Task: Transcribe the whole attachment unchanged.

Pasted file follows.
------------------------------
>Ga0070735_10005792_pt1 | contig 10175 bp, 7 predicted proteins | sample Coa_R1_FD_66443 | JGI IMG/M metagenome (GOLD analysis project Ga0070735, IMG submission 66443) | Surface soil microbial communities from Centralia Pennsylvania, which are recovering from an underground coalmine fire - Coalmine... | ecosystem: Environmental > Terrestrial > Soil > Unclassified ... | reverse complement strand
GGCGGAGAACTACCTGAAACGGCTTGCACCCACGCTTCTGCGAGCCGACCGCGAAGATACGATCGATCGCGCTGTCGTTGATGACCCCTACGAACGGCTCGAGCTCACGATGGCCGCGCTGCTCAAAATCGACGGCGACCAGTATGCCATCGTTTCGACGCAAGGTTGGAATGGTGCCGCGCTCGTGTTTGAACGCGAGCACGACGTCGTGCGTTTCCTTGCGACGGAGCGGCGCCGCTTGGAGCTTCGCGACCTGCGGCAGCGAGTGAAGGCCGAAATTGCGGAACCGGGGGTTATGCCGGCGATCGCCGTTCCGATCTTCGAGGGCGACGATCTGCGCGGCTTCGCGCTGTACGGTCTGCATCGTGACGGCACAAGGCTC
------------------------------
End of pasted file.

>Ga0070735_10005792_pt1 | contig 10175 bp, 7 predicted proteins | sample Coa_R1_FD_66443 | JGI IMG/M metagenome (GOLD analysis project Ga0070735, IMG submission 66443) | Surface soil microbial communities from Centralia Pennsylvania, which are recovering from an underground coalmine fire - Coalmine... | ecosystem: Environmental > Terrestrial > Soil > Unclassified ... | reverse complement strand
GGCGGAGAACTACCTGAAACGGCTTGCACCCACGCTTCTGCGAGCCGACCGCGAAGATACGATCGATCGCGCTGTCGTTGATGACCCCTACGAACGGCTCGAGCTCACGATGGCCGCGCTGCTCAAAATCGACGGCGACCAGTATGCCATCGTTTCGACGCAAGGTTGGAATGGTGCCGCGCTCGTGTTTGAACGCGAGCACGACGTCGTGCGTTTCCTTGCGACGGAGCGGCGCCGCTTGGAGCTTCGCGACCTGCGGCAGCGAGTGAAGGCCGAAATTGCGGAACCGGGGGTTATGCCGGCGATCGCCGTTCCGATCTTCGAGGGCGACGATCTGCGCGGCTTCGCGCTGTACGGTCTGCATCGTGACGGCACAAGGCTC